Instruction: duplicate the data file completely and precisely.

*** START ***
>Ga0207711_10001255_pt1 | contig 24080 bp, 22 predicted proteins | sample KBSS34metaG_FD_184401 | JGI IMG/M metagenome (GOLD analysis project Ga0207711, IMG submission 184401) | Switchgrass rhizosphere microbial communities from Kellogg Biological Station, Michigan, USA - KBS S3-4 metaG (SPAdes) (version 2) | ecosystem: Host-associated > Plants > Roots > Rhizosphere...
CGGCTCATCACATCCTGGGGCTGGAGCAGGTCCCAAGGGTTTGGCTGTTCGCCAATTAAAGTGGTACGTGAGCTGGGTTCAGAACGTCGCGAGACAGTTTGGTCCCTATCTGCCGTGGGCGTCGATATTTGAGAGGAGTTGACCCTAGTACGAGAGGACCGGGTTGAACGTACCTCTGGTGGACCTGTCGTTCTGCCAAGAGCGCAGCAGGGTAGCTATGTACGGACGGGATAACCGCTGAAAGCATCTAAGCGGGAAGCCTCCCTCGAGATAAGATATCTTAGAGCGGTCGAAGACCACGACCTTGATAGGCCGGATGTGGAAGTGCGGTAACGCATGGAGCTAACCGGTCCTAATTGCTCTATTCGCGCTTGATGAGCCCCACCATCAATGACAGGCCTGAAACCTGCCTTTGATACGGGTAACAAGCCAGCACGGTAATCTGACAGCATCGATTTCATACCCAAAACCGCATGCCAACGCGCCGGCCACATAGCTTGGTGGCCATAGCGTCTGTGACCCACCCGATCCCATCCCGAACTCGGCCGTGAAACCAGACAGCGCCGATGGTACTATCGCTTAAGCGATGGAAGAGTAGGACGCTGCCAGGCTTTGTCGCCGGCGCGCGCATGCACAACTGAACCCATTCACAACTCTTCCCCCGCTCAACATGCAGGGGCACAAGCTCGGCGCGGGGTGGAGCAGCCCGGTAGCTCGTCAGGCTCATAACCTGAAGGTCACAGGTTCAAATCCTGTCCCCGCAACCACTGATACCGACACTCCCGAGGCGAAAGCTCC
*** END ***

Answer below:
>Ga0207711_10001255_pt1 | contig 24080 bp, 22 predicted proteins | sample KBSS34metaG_FD_184401 | JGI IMG/M metagenome (GOLD analysis project Ga0207711, IMG submission 184401) | Switchgrass rhizosphere microbial communities from Kellogg Biological Station, Michigan, USA - KBS S3-4 metaG (SPAdes) (version 2) | ecosystem: Host-associated > Plants > Roots > Rhizosphere...
CGGCTCATCACATCCTGGGGCTGGAGCAGGTCCCAAGGGTTTGGCTGTTCGCCAATTAAAGTGGTACGTGAGCTGGGTTCAGAACGTCGCGAGACAGTTTGGTCCCTATCTGCCGTGGGCGTCGATATTTGAGAGGAGTTGACCCTAGTACGAGAGGACCGGGTTGAACGTACCTCTGGTGGACCTGTCGTTCTGCCAAGAGCGCAGCAGGGTAGCTATGTACGGACGGGATAACCGCTGAAAGCATCTAAGCGGGAAGCCTCCCTCGAGATAAGATATCTTAGAGCGGTCGAAGACCACGACCTTGATAGGCCGGATGTGGAAGTGCGGTAACGCATGGAGCTAACCGGTCCTAATTGCTCTATTCGCGCTTGATGAGCCCCACCATCAATGACAGGCCTGAAACCTGCCTTTGATACGGGTAACAAGCCAGCACGGTAATCTGACAGCATCGATTTCATACCCAAAACCGCATGCCAACGCGCCGGCCACATAGCTTGGTGGCCATAGCGTCTGTGACCCACCCGATCCCATCCCGAACTCGGCCGTGAAACCAGACAGCGCCGATGGTACTATCGCTTAAGCGATGGAAGAGTAGGACGCTGCCAGGCTTTGTCGCCGGCGCGCGCATGCACAACTGAACCCATTCACAACTCTTCCCCCGCTCAACATGCAGGGGCACAAGCTCGGCGCGGGGTGGAGCAGCCCGGTAGCTCGTCAGGCTCATAACCTGAAGGTCACAGGTTCAAATCCTGTCCCCGCAACCACTGATACCGACACTCCCGAGGCGAAAGCTCC